‘Not for everybody’: Why Phil Mickelson wears sunglasses in the rain

phil mickelson in rain at pga

Phil Mickelson at the PGA Championship on Saturday.

getty images

Phil Mickelson has never been shy about experimenting with gear to optimize his performance. He has played with two drivers, no drivers and a 10-year-old driver. At the 2013 Masters, he famously gamed a so-called Phrankenwood, which was, in essence, a Callaway X-Hot 3-wood with the equivalent loft and shaft of a driver. Mickelson has played with five wedges, and at the 2006 U.S. Open at Winged Foot he wielded a 64-degree wedge.

But on Saturday at the PGA Championship, it wasn’t the contents of Mickelson’s bag that raised eyebrows but instead what was sitting on the bridge of his nose: sunglasses. Many players wear shades, of course, but not in the rain — or, more to the point, in a steady downpour, which is what the players endured for much of the third round at Oak Hill. Pros wore rain suits, caddies wrung out towels, fans hid under umbrellas, and through it all Mickelson remained loyal to his spectacles.

Frames in the rain? What gives? After his round, Mickelson explained in a tweet to CBS Sports golf writer Kyle Porter:

“They are light enhancement glasses that are made for overcast and rainy days,” Mickelson wrote. “They add light, helps to read greens, and protects from wind and rain drops. They’re not for everybody. In fact, not many people even know of them.”

Mickelson’s brand of choice is Uswing. He is wearing the GF002 model this week and wore the company’s BD005 model at the Masters last month (also in the rain). According to the company’s history published on its website, the inspiration for the brand came from Warren Fong, “a rigorous Chinese amateur golfer with a single handicap.” In 2019, Wong played in a pro-am in China with Mickelson, and on the 14th hole he and Mickelson disagreed on which way a 4-foot putt would break. “Mickelson thought the ball should be putted into the hole by the left side while Fong believed otherwise,” the company’s history reads. “In the end, Fong made the right judgment wearing the Uswing sunglasses.”

Mickelson was apparently sold on the glasses, and first wore them at The Match in 2020. He was also wearing them en route to victory at the 2021 PGA Championship, and on many occasions since then.

Mickelson wears the glasses “without any endorsement, because it helps his game,” Eric Lee, a Uswing marketing executive, told GOLF.com Saturday evening.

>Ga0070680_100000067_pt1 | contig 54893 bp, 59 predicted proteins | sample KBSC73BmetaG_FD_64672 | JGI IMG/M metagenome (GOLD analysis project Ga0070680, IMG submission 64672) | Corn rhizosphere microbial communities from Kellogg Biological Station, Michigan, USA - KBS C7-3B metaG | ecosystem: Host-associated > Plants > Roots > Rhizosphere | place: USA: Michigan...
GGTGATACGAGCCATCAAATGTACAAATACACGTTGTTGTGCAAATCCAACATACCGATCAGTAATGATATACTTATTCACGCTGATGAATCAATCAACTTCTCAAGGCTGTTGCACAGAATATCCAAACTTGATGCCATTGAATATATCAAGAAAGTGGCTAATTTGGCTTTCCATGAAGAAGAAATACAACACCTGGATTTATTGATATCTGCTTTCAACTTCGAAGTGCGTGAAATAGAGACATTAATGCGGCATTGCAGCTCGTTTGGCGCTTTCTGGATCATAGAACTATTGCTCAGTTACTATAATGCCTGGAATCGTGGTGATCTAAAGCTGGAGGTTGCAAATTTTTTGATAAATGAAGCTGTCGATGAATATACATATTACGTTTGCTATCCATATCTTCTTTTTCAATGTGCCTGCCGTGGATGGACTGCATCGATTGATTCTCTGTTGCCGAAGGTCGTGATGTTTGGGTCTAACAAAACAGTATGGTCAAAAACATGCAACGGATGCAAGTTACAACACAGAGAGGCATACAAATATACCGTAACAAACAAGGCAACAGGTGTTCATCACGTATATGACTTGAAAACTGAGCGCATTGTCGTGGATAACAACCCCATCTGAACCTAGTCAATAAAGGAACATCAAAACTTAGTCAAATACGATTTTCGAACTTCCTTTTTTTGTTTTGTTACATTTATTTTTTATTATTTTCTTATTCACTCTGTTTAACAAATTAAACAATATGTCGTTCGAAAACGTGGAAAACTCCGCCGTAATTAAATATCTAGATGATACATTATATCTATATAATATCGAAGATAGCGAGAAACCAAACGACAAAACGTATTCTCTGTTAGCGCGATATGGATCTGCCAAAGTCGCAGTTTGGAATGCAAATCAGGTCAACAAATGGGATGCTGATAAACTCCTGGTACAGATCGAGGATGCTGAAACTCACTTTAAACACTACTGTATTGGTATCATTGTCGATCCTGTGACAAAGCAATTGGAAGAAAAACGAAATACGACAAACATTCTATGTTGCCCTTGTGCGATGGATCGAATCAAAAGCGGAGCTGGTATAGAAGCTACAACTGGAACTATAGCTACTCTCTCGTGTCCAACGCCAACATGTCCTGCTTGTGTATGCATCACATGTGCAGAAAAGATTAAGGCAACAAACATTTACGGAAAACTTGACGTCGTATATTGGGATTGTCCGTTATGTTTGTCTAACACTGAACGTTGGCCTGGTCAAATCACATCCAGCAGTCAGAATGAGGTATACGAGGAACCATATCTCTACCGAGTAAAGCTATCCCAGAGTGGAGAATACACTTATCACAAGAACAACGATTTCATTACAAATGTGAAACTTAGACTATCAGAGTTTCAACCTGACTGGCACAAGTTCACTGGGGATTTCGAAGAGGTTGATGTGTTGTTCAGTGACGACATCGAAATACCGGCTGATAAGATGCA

Mickelson didn’t explain the technology behind his glasses, but polarized lenses can indeed be effective in the rain, especially when driving (cars not golf balls). “The ideal driving tint for medium to low sunlight is going to be a Category 2 lens or lighter,” according to a blog post on the website of another sunglass lens company, Fuse Lenses. “A Category 2 lens includes VLTs that range from 18-45%, meaning that the lenses allow 18-45% of visible light to pass through the lenses. Lenses in this category are perfect for the rain since they allow more light in and are suitable for conditions below bright sunlight.”

Mickelson wears sunglasses in all conditions these days — they have become a staple of his look — but for most of his career he went shade-free. That changed during the Covid pandemic when, Mickelson says, he began using Carac cream.

“[It’s] like a skin cancer chemotherapy treatment on your face for, like, two weeks,” Mickelson explained when he joined the CBS booth at the 2020 PGA Championship. “Your skin blotches up and you kill these cancer cells that you can’t see, and when I went outside, I had to wear some protection so I wore these glasses to protect the area around my eyes.

“I liked them. They didn’t move around on my face when I was swinging. I went out and played with them, and I thought ‘Oh, I’ll give it a try.’ So that’s kind of where it started and then my eyes were much more relaxed at the end of the day, they weren’t squinting the whole time.”

Be he playing in rain or shine.

Alan Bastable

Golf.com Editor

As GOLF.com’s executive editor, Bastable is responsible for the editorial direction and voice of one of the game’s most respected and highly trafficked news and service sites. He wears many hats — editing, writing, ideating, developing, daydreaming of one day breaking 80 — and feels privileged to work with such an insanely talented and hardworking group of writers, editors and producers. Before grabbing the reins at GOLF.com, he was the features editor at GOLF Magazine. A graduate of the University of Richmond and the Columbia School of Journalism, he lives in New Jersey with his wife and foursome of kids.